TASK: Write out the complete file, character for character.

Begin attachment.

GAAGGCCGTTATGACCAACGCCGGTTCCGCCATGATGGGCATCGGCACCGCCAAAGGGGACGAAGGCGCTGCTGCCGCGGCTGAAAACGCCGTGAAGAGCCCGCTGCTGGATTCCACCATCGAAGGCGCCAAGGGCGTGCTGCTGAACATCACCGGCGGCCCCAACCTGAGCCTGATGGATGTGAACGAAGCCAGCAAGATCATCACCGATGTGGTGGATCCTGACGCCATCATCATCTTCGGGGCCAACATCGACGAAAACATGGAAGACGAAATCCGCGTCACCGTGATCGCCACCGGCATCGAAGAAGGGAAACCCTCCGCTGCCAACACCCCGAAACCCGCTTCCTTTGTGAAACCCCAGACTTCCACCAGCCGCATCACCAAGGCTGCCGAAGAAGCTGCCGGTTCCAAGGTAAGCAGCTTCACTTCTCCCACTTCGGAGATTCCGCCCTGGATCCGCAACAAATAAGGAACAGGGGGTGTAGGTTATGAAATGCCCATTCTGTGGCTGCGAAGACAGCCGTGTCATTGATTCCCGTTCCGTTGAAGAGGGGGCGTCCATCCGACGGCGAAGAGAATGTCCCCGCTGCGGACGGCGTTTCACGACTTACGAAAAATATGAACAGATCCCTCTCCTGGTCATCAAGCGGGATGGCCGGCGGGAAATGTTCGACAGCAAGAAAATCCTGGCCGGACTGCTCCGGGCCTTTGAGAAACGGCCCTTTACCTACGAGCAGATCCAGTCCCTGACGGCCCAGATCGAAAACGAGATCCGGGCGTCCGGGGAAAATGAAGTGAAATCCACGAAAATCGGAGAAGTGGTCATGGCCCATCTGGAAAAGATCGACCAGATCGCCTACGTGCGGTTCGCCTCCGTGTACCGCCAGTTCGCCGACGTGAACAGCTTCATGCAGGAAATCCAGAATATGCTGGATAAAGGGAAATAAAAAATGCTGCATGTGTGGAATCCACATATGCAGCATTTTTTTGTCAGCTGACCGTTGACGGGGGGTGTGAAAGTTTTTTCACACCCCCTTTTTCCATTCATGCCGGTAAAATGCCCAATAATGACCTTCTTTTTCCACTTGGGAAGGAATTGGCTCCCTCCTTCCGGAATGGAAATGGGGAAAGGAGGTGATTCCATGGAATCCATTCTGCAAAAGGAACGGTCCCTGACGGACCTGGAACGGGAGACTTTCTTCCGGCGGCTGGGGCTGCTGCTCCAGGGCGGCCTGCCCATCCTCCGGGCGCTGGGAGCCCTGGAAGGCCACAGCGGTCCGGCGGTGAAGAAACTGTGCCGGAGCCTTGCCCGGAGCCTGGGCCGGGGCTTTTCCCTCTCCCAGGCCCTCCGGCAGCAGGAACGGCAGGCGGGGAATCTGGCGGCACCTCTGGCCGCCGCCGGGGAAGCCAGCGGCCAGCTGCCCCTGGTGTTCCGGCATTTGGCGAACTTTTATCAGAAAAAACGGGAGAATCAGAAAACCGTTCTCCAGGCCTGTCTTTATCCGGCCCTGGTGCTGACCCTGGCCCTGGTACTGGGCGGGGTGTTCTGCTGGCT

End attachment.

GAAGGCCGTTATGACCAACGCCGGTTCCGCCATGATGGGCATCGGCACCGCCAAAGGGGACGAAGGCGCTGCTGCCGCGGCTGAAAACGCCGTGAAGAGCCCGCTGCTGGATTCCACCATCGAAGGCGCCAAGGGCGTGCTGCTGAACATCACCGGCGGCCCCAACCTGAGCCTGATGGATGTGAACGAAGCCAGCAAGATCATCACCGATGTGGTGGATCCTGACGCCATCATCATCTTCGGGGCCAACATCGACGAAAACATGGAAGACGAAATCCGCGTCACCGTGATCGCCACCGGCATCGAAGAAGGGAAACCCTCCGCTGCCAACACCCCGAAACCCGCTTCCTTTGTGAAACCCCAGACTTCCACCAGCCGCATCACCAAGGCTGCCGAAGAAGCTGCCGGTTCCAAGGTAAGCAGCTTCACTTCTCCCACTTCGGAGATTCCGCCCTGGATCCGCAACAAATAAGGAACAGGGGGTGTAGGTTATGAAATGCCCATTCTGTGGCTGCGAAGACAGCCGTGTCATTGATTCCCGTTCCGTTGAAGAGGGGGCGTCCATCCGACGGCGAAGAGAATGTCCCCGCTGCGGACGGCGTTTCACGACTTACGAAAAATATGAACAGATCCCTCTCCTGGTCATCAAGCGGGATGGCCGGCGGGAAATGTTCGACAGCAAGAAAATCCTGGCCGGACTGCTCCGGGCCTTTGAGAAACGGCCCTTTACCTACGAGCAGATCCAGTCCCTGACGGCCCAGATCGAAAACGAGATCCGGGCGTCCGGGGAAAATGAAGTGAAATCCACGAAAATCGGAGAAGTGGTCATGGCCCATCTGGAAAAGATCGACCAGATCGCCTACGTGCGGTTCGCCTCCGTGTACCGCCAGTTCGCCGACGTGAACAGCTTCATGCAGGAAATCCAGAATATGCTGGATAAAGGGAAATAAAAAATGCTGCATGTGTGGAATCCACATATGCAGCATTTTTTTGTCAGCTGACCGTTGACGGGGGGTGTGAAAGTTTTTTCACACCCCCTTTTTCCATTCATGCCGGTAAAATGCCCAATAATGACCTTCTTTTTCCACTTGGGAAGGAATTGGCTCCCTCCTTCCGGAATGGAAATGGGGAAAGGAGGTGATTCCATGGAATCCATTCTGCAAAAGGAACGGTCCCTGACGGACCTGGAACGGGAGACTTTCTTCCGGCGGCTGGGGCTGCTGCTCCAGGGCGGCCTGCCCATCCTCCGGGCGCTGGGAGCCCTGGAAGGCCACAGCGGTCCGGCGGTGAAGAAACTGTGCCGGAGCCTTGCCCGGAGCCTGGGCCGGGGCTTTTCCCTCTCCCAGGCCCTCCGGCAGCAGGAACGGCAGGCGGGGAATCTGGCGGCACCTCTGGCCGCCGCCGGGGAAGCCAGCGGCCAGCTGCCCCTGGTGTTCCGGCATTTGGCGAACTTTTATCAGAAAAAACGGGAGAATCAGAAAACCGTTCTCCAGGCCTGTCTTTATCCGGCCCTGGTGCTGACCCTGGCCCTGGTACTGGGCGGGGTGTTCTGCTGGCT